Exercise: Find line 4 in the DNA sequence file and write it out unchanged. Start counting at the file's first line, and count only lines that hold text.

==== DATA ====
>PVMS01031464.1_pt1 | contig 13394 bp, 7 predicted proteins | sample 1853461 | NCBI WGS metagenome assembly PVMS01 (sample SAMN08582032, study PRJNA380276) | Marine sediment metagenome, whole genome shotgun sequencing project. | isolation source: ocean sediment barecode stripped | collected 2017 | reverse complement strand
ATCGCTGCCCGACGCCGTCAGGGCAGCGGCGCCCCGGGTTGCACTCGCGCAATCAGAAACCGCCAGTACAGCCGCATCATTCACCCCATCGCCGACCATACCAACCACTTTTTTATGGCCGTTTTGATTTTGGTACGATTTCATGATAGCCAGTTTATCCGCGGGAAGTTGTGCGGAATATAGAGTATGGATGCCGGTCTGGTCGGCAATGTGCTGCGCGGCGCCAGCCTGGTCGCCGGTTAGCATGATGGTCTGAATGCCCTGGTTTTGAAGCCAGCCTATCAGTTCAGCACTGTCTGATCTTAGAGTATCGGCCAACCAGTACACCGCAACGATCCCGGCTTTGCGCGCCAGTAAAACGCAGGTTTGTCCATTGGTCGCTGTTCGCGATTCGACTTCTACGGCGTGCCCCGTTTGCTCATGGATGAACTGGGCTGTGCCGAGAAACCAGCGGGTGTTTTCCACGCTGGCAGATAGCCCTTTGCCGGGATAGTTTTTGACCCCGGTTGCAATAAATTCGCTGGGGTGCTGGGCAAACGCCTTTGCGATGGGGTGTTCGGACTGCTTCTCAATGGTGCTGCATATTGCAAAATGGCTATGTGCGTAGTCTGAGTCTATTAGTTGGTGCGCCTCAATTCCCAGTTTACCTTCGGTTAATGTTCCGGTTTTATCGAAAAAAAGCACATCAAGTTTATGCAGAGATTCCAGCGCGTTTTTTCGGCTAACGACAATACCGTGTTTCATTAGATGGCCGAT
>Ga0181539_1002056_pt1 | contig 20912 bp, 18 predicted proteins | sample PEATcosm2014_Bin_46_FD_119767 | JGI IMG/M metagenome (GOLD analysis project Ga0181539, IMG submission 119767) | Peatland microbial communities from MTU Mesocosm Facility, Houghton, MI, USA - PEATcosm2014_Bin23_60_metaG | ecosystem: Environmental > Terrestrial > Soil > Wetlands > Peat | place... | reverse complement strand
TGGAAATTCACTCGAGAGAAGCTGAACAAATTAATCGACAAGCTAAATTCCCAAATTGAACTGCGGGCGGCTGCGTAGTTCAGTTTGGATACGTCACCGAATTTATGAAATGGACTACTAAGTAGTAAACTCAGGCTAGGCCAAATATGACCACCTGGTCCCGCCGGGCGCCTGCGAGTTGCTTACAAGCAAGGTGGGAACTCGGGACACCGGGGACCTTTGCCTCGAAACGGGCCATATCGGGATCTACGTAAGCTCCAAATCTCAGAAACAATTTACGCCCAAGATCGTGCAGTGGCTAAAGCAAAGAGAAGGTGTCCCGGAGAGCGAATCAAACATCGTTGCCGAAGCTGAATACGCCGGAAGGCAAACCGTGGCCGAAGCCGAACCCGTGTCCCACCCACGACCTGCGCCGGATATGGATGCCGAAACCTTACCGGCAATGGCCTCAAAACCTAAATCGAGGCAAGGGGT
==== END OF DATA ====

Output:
TGGAAATTCACTCGAGAGAAGCTGAACAAATTAATCGACAAGCTAAATTCCCAAATTGAACTGCGGGCGGCTGCGTAGTTCAGTTTGGATACGTCACCGAATTTATGAAATGGACTACTAAGTAGTAAACTCAGGCTAGGCCAAATATGACCACCTGGTCCCGCCGGGCGCCTGCGAGTTGCTTACAAGCAAGGTGGGAACTCGGGACACCGGGGACCTTTGCCTCGAAACGGGCCATATCGGGATCTACGTAAGCTCCAAATCTCAGAAACAATTTACGCCCAAGATCGTGCAGTGGCTAAAGCAAAGAGAAGGTGTCCCGGAGAGCGAATCAAACATCGTTGCCGAAGCTGAATACGCCGGAAGGCAAACCGTGGCCGAAGCCGAACCCGTGTCCCACCCACGACCTGCGCCGGATATGGATGCCGAAACCTTACCGGCAATGGCCTCAAAACCTAAATCGAGGCAAGGGGT